NFRC Creates New Website Designed for Window ShoppersSeptember 11th, 2012 by DWM Magazine
The National Fenestration Rating Council (NFRC) has a new website designed to help people shopping for windows determine how well these products will keep their homes cool in the summer and warm in the winter while also helping reduce energy costs. According to the company, www.windowratings.org, helps consumers compare the energy performance of windows so they can acquire the knowledge and confidence they need to weigh all of their options and make educated choices. According to NFRC’s CEO, Jim Benney, the site is designed to change the way consumers shop for windows by providing non-technical explanations to technical questions related to energy performance.
“We intentionally kept the content non-technical because we’re assuming most of our visitors are researching the energy performance of windows for the first time,” says Benney. “But we’ve also provided many links for those seeking more technical information.” According to the company, the website was built specifically to avoid duplicating information that is readily available elsewhere.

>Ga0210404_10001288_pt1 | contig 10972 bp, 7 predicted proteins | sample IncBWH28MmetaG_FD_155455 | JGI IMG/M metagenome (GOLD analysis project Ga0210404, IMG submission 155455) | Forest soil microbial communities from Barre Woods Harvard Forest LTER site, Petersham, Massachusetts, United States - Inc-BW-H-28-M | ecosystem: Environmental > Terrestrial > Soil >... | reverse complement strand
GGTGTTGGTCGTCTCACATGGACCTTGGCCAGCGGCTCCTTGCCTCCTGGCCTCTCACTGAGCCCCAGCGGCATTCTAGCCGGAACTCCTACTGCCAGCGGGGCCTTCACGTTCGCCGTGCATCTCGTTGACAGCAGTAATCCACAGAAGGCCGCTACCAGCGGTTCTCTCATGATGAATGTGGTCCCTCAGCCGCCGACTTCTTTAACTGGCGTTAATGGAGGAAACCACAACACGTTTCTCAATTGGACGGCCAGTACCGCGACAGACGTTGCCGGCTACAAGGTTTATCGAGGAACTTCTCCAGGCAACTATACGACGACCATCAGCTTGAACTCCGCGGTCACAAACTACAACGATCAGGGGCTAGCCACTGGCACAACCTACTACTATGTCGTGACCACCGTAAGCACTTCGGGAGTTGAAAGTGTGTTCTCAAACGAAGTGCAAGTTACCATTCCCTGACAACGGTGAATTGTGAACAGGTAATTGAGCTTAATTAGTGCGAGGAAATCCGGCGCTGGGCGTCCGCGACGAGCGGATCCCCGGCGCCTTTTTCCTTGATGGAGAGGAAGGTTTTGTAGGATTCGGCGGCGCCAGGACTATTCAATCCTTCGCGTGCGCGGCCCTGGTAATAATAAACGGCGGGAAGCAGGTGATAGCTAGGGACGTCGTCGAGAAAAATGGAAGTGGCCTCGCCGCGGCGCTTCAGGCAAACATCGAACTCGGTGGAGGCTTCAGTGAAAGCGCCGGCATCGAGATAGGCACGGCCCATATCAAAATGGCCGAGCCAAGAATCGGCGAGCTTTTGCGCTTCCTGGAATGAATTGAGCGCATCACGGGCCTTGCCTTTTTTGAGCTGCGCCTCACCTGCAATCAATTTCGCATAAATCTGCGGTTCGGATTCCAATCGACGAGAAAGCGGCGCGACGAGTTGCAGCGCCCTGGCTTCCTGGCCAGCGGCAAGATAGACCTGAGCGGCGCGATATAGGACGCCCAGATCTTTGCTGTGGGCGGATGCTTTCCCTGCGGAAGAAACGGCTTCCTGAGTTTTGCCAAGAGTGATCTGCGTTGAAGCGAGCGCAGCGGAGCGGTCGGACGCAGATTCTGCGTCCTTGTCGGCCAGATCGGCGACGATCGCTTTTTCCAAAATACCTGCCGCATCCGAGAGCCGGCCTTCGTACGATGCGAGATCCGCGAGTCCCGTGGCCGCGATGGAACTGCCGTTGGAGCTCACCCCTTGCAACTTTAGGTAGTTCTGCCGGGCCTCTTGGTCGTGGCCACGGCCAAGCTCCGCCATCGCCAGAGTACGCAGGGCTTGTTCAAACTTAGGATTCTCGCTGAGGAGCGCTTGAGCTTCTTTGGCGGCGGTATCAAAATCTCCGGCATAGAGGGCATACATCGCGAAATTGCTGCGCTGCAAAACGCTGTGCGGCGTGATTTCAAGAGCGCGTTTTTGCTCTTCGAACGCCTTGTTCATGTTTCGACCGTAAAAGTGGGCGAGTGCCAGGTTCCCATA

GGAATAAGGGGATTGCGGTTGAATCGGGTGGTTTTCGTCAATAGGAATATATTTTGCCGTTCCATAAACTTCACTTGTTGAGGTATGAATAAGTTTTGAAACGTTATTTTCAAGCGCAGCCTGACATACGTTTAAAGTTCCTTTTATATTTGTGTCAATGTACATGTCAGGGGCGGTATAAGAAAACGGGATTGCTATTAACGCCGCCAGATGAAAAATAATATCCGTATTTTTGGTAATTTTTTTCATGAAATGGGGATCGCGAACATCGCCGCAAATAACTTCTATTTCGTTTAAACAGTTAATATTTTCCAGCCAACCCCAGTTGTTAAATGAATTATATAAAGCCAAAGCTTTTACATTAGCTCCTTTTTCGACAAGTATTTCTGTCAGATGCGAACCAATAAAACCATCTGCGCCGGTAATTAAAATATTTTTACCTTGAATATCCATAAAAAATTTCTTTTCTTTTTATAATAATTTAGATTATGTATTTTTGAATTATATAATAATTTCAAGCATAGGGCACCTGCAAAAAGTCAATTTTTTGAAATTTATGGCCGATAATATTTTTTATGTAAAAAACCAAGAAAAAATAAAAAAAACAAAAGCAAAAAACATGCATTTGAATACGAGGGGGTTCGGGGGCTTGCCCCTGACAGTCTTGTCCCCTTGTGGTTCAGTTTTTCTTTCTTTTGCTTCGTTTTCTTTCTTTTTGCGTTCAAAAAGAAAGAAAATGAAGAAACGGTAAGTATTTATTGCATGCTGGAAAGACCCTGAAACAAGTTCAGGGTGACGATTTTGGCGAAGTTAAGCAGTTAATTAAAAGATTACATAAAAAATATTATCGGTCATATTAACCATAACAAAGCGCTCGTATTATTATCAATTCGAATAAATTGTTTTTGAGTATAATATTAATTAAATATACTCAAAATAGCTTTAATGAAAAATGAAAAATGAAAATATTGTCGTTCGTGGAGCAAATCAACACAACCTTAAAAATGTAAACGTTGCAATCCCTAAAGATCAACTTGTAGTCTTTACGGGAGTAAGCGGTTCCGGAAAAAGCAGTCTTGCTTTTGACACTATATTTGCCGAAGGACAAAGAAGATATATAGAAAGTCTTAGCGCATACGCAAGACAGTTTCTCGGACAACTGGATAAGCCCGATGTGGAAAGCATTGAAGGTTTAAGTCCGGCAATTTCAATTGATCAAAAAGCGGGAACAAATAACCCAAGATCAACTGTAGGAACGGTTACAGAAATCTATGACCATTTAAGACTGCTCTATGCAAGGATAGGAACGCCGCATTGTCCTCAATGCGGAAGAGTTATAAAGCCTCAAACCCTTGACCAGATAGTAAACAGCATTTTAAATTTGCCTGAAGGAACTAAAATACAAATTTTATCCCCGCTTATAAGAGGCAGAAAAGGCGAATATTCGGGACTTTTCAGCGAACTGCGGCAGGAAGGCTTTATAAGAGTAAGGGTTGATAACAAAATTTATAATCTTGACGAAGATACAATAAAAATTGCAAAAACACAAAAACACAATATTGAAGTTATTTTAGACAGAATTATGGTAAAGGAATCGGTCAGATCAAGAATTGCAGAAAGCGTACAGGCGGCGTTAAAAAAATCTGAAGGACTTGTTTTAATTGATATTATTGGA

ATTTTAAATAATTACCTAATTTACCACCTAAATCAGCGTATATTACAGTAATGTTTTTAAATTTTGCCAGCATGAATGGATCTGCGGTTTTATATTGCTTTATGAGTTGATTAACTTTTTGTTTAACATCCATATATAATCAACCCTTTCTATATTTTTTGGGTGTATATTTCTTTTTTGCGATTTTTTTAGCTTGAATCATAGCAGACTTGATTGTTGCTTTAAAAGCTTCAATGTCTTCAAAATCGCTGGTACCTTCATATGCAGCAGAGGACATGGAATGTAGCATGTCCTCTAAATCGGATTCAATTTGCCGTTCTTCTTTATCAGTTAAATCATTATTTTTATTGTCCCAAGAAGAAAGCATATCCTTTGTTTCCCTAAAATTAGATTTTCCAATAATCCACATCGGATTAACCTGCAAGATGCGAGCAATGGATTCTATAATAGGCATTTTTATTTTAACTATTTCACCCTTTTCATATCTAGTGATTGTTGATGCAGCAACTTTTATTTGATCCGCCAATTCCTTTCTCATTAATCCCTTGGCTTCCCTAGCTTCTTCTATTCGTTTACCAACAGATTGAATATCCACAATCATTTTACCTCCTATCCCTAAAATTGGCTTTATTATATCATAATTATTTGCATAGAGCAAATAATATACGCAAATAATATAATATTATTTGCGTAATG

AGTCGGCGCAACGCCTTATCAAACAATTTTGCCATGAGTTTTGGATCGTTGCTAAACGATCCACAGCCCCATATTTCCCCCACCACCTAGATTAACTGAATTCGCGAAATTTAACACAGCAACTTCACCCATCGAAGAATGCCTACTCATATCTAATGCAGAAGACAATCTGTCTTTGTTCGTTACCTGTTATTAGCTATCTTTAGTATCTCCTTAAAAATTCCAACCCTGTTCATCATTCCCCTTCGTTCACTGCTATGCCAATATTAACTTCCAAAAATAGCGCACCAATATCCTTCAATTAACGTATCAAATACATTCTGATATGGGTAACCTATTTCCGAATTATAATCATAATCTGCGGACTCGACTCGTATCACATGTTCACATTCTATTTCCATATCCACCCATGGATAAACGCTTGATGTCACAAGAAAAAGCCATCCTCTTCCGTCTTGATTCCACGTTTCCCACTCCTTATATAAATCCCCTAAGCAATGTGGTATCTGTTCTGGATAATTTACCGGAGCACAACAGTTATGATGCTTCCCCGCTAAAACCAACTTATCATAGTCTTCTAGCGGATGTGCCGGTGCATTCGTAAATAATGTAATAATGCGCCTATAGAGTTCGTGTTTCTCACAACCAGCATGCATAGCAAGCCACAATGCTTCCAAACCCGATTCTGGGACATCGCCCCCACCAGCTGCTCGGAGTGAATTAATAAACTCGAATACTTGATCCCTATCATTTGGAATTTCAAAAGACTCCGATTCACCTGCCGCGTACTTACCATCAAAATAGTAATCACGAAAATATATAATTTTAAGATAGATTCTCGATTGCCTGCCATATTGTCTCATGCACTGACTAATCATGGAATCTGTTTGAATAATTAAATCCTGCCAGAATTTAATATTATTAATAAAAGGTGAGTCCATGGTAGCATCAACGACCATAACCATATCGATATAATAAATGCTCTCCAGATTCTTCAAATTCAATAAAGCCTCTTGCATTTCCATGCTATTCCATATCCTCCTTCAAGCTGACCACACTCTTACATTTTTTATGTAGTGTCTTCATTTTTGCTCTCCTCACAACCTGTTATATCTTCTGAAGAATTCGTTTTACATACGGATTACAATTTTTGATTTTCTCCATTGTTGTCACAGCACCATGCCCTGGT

“Our accomplishment is the consumer’s reward,” Benney adds. “Before starting this project, we examined all the information currently available on the World Wide Web and realized consumers needed guidance that was more relatable and easier to act on.”
NFRC’s new website addresses the following categories to help consumers:
• Anatomy of a Window. Graphical representation of the cross section of a window, including an explanation of the components that make up the whole product;
• The NFRC Label. Example of the NFRC Label, with hover-over explanations of what each rating means; and
• Shopping Guide. A 1-2-3 with printable information to take to the store/point of purchase.
“Our new website provides consumers with the educational materials that deliver clear, unbiased information on what to look for in a window purchase and explains how the NFRC label can be used as a tool to make fair product comparisons,” says Benney.